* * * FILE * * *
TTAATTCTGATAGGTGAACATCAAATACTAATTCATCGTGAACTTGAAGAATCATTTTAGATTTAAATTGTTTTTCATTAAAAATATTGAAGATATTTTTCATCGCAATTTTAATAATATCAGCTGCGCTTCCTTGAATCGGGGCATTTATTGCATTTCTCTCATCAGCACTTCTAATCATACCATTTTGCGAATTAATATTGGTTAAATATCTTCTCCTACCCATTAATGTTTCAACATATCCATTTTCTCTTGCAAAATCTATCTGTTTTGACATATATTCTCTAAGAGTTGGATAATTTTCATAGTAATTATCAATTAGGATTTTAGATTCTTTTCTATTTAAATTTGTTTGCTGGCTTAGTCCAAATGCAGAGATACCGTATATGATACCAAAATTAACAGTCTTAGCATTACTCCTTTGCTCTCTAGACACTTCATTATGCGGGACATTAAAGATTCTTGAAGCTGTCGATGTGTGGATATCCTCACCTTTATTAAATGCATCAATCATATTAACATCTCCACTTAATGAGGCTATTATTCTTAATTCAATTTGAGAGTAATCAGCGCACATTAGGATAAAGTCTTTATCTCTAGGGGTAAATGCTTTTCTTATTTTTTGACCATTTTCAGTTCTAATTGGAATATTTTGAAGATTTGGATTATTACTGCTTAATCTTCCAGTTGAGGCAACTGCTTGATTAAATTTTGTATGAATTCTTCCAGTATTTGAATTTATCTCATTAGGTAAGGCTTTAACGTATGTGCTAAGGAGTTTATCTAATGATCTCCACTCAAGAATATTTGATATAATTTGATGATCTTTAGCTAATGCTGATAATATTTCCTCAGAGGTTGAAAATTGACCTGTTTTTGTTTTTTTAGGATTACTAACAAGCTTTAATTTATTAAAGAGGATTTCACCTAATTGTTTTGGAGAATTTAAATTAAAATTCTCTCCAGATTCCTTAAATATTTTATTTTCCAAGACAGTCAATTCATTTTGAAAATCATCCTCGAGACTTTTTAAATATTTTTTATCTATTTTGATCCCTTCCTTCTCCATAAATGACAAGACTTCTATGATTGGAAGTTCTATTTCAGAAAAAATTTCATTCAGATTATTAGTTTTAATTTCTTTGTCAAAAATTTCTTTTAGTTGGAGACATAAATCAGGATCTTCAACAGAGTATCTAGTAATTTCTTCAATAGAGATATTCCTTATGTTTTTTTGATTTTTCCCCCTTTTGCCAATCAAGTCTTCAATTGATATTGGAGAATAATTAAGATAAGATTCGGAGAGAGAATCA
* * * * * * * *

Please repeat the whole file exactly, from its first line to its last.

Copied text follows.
TTAATTCTGATAGGTGAACATCAAATACTAATTCATCGTGAACTTGAAGAATCATTTTAGATTTAAATTGTTTTTCATTAAAAATATTGAAGATATTTTTCATCGCAATTTTAATAATATCAGCTGCGCTTCCTTGAATCGGGGCATTTATTGCATTTCTCTCATCAGCACTTCTAATCATACCATTTTGCGAATTAATATTGGTTAAATATCTTCTCCTACCCATTAATGTTTCAACATATCCATTTTCTCTTGCAAAATCTATCTGTTTTGACATATATTCTCTAAGAGTTGGATAATTTTCATAGTAATTATCAATTAGGATTTTAGATTCTTTTCTATTTAAATTTGTTTGCTGGCTTAGTCCAAATGCAGAGATACCGTATATGATACCAAAATTAACAGTCTTAGCATTACTCCTTTGCTCTCTAGACACTTCATTATGCGGGACATTAAAGATTCTTGAAGCTGTCGATGTGTGGATATCCTCACCTTTATTAAATGCATCAATCATATTAACATCTCCACTTAATGAGGCTATTATTCTTAATTCAATTTGAGAGTAATCAGCGCACATTAGGATAAAGTCTTTATCTCTAGGGGTAAATGCTTTTCTTATTTTTTGACCATTTTCAGTTCTAATTGGAATATTTTGAAGATTTGGATTATTACTGCTTAATCTTCCAGTTGAGGCAACTGCTTGATTAAATTTTGTATGAATTCTTCCAGTATTTGAATTTATCTCATTAGGTAAGGCTTTAACGTATGTGCTAAGGAGTTTATCTAATGATCTCCACTCAAGAATATTTGATATAATTTGATGATCTTTAGCTAATGCTGATAATATTTCCTCAGAGGTTGAAAATTGACCTGTTTTTGTTTTTTTAGGATTACTAACAAGCTTTAATTTATTAAAGAGGATTTCACCTAATTGTTTTGGAGAATTTAAATTAAAATTCTCTCCAGATTCCTTAAATATTTTATTTTCCAAGACAGTCAATTCATTTTGAAAATCATCCTCGAGACTTTTTAAATATTTTTTATCTATTTTGATCCCTTCCTTCTCCATAAATGACAAGACTTCTATGATTGGAAGTTCTATTTCAGAAAAAATTTCATTCAGATTATTAGTTTTAATTTCTTTGTCAAAAATTTCTTTTAGTTGGAGACATAAATCAGGATCTTCAACAGAGTATCTAGTAATTTCTTCAATAGAGATATTCCTTATGTTTTTTTGATTTTTCCCCCTTTTGCCAATCAAGTCTTCAATTGATATTGGAGAATAATTAAGATAAGATTCGGAGAGAGAATCA